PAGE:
Plans Put Provider Prices Out For Their Enrollees to Inspect

Health Plan Design

Aetna, Cigna, Humana, and others are taking a variety of approaches in supplying information to members who are paying more out of pocket

Lola Butcher

Cigna is shooting for actionable information, while Aetna likes the concept of patient empowerment and Humana hopes to provide one-stop shopping. But everyone rallies around the term price transparency to describe an onslaught of information being introduced to support consumer-directed health care plans.

The wide range of information strategies, however, shows that, when it comes to so-called transparency, the right approach has not yet become clear.

All over the map

Some managed care organizations are posting physician rates, while others publish hospital prices. At least one is focusing on the cost of individual services — say, a basic office visit — while some opt to provide the bundled costs of treating a specific diagnosis. A few put a priority on helping their members budget health care spending, while others want members to compare prices.

The only uniformity, perhaps, is that every MCO expects to provide more price information in the future.

“We know this is just the beginning,” says Beth Bierbower, vice president for product innovation at Humana. “But this is a place to start, and then we can grow from there.”

“In the not-too-distant future, consumers will approach the purchase of health care with the same level of deliberate thought, comparison shopping, and long-range planning that they give to other major purchases,” says Dexter Campinha-Bacote, MD, Aetna’s medical director for Ohio.

The cost of having a baby — from first prenatal visit to the postpartum exam — at every hospital in the market? Out-of-pocket expense for an MRI at a hospital versus a freestanding facility? The charge for wheelchair rental from every medical equipment company? All available in a few clicks on the computer screen.

“I think it will be, in five years time, completely transparent,” he says.

In making lots of financial information available to members, MCOs are acknowledging that the world is changing, courtesy of the emerging acceptance of consumer-directed health care plans. The high-deductible plans accounted for only 1 percent market share in 2004, but they are forecast by Forrester Research to reach 24 percent share by 2010.

That means that millions of Americans are — or soon will be — newly motivated to know how health care decisions will hit their wallet. This explains why, during 2005, most major health plans rolled out so-called decision-support tools on their Web sites. Their idea is that just as a consumer uses price and quality information to decide which car to buy, a consumer needs price and quality information to decide which health care provider to use.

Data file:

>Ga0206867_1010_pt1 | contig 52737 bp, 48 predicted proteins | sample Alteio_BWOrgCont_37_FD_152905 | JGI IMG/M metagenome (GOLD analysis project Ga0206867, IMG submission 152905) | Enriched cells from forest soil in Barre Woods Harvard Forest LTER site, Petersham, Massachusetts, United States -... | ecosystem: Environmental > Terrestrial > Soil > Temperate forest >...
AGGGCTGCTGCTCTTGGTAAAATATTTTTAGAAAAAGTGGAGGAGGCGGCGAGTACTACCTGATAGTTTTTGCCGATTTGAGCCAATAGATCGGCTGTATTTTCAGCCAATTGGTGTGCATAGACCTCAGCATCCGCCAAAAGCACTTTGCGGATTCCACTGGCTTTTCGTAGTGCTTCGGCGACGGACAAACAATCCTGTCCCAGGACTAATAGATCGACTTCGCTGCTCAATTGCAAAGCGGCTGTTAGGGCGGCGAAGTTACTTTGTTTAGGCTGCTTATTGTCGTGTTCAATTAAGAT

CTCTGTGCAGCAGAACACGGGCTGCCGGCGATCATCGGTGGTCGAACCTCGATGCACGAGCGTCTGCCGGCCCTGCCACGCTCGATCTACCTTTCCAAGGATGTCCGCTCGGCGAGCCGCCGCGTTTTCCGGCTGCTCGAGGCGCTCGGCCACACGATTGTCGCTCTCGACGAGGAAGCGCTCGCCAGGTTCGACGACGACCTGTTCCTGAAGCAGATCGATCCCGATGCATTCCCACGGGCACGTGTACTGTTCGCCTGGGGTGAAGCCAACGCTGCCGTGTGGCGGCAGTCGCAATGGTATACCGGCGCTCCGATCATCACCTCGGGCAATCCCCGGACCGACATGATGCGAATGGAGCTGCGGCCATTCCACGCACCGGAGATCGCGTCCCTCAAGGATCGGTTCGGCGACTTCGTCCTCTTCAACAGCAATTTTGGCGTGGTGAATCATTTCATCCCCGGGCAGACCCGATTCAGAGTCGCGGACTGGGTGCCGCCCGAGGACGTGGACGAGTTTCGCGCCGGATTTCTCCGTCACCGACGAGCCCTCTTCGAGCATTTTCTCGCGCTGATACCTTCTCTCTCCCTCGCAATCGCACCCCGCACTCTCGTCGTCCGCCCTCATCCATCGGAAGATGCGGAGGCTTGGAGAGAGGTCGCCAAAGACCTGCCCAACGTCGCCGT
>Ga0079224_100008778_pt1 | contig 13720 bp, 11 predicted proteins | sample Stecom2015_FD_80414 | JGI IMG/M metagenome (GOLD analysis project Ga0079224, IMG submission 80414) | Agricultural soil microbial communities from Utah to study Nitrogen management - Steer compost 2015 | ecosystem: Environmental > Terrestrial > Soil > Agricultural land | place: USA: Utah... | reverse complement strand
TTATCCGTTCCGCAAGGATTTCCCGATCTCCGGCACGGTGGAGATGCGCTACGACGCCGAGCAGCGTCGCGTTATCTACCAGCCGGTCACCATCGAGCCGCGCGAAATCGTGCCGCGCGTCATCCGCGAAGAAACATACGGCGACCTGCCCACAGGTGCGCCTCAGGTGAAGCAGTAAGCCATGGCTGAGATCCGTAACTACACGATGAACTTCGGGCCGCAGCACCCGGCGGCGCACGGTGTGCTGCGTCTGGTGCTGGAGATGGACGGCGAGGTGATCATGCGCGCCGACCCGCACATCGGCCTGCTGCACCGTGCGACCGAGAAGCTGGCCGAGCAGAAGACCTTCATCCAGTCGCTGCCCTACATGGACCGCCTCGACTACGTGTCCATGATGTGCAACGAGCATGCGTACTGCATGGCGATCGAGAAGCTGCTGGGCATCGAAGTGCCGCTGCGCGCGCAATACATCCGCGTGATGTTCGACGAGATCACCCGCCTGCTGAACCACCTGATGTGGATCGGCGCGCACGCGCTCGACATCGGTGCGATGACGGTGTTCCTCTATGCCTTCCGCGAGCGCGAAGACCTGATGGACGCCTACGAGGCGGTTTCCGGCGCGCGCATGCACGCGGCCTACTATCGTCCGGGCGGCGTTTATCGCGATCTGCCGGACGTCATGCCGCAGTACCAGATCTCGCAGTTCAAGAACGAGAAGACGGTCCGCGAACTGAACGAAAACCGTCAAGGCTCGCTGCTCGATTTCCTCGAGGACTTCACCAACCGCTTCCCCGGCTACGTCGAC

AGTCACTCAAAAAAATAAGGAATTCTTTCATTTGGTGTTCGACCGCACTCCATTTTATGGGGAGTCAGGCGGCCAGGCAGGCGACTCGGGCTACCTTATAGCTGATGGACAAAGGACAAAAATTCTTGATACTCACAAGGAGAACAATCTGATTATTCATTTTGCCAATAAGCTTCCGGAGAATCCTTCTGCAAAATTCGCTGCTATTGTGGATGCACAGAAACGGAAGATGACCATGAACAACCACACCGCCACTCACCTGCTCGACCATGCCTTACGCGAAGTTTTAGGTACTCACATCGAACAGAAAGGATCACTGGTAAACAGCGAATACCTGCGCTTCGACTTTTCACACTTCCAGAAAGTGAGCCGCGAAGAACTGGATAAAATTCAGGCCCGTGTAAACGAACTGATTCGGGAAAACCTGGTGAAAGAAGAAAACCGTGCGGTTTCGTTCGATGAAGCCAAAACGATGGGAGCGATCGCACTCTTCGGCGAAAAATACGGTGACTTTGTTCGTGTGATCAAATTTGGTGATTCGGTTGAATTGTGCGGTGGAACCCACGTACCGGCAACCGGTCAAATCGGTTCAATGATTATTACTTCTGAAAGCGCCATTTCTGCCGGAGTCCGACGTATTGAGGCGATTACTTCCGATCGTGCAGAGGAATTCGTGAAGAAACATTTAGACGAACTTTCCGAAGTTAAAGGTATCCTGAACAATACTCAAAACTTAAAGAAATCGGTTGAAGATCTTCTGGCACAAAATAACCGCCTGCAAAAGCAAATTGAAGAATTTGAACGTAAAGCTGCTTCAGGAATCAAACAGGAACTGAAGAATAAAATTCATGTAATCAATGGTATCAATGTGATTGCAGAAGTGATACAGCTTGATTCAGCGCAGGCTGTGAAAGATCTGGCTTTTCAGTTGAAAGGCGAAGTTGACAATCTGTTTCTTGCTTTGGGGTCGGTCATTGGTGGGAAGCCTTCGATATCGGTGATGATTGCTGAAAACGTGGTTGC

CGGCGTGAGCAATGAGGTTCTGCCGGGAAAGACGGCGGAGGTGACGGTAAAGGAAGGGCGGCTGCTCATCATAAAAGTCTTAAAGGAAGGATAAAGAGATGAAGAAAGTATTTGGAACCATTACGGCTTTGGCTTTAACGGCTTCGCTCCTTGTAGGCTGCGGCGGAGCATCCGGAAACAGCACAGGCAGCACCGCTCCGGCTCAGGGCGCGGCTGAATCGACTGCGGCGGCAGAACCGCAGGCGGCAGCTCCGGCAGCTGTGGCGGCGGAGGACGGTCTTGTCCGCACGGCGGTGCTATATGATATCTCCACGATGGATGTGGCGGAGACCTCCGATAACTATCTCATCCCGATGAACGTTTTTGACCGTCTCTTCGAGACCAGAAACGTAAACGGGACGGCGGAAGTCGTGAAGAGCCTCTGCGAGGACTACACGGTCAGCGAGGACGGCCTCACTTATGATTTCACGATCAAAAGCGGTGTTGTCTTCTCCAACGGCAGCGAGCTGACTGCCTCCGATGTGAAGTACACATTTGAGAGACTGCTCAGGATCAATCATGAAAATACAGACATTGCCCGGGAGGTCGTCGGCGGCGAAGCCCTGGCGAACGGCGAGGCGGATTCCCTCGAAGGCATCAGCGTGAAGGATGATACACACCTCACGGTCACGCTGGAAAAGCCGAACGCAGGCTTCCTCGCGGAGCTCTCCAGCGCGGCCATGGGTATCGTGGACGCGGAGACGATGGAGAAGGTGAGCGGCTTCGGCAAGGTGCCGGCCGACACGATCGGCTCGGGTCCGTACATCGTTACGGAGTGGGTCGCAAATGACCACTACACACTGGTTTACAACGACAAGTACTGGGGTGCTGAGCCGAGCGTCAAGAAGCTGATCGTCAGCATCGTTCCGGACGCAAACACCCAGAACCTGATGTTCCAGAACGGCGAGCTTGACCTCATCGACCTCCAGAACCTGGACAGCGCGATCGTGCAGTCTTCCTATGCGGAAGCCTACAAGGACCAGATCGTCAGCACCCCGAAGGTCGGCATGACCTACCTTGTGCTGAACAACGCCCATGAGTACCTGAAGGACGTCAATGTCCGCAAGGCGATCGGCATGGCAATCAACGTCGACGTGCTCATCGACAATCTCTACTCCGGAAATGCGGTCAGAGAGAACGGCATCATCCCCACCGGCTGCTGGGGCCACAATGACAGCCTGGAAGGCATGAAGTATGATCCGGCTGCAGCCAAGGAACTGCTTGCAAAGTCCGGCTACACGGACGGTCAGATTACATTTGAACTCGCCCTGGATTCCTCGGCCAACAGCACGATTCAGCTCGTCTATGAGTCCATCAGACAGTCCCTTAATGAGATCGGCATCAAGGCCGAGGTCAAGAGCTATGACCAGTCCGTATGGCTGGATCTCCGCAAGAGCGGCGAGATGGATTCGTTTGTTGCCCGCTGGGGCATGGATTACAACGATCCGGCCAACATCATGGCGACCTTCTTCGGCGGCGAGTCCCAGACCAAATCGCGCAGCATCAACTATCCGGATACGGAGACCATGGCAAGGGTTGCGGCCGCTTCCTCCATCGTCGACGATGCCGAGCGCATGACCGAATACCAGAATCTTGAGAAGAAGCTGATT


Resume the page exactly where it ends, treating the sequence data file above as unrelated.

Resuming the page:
“We strongly believe that the more information a consumer has about health and health care options, the better the decisions will be,” says a WellPoint spokesman.

Even as managed care organizations scramble to provide price information, some worry that the effort is misguided. Jay Savan, health and welfare practice leader at Towers Perrin’s St. Louis office, says he cringes when he hears people talk about price transparency as the key to consumerism-directed plan design.

In his view, the car-buying analogy does not translate because health care is more complicated — a treatment that works for one person may not work for another, for example — and because of the emotional component of health care decisions.

“I’m a Web guy — I pay my bills on the Web, I do everything on the Web,” he says. “But decision support tools only extend so far; when my 4-year-old daughter is sick, I want to talk to a clinician.”


While price information may be useful at the low end of the claims curve — for routine office visits, for example — and for prescription drugs, he thinks that publishing price information for many services may be more a distraction than a real benefit.

“I think it is a humoring of the market,” he says. “You want prices? We’ll give you prices. You won’t necessarily know what to do with them, but you’ll have prices. Most people aren’t prepared to make health care decisions based on price; they seek value.”

Savan thinks that the emphasis on health care consumer involvement, if it is going to work, requires patients to take more responsibility for health status and decisions that have nothing to do with comparison-shopping.

“The big issue is ‘Should I have the surgery? What are the alternatives? If I have it, how do I keep from being readmitted later?'” Savan says. “How do we get people to value their health as their most important asset?”

Although many MCO insiders may agree with at least part of Savan’s perspective, few expect the push for price information to go away.

Aetna’s Campinha-Bacote says that Ohio Department of Insurance officials have their eye on Aetna’s price-information pilot in the Cincinnati market.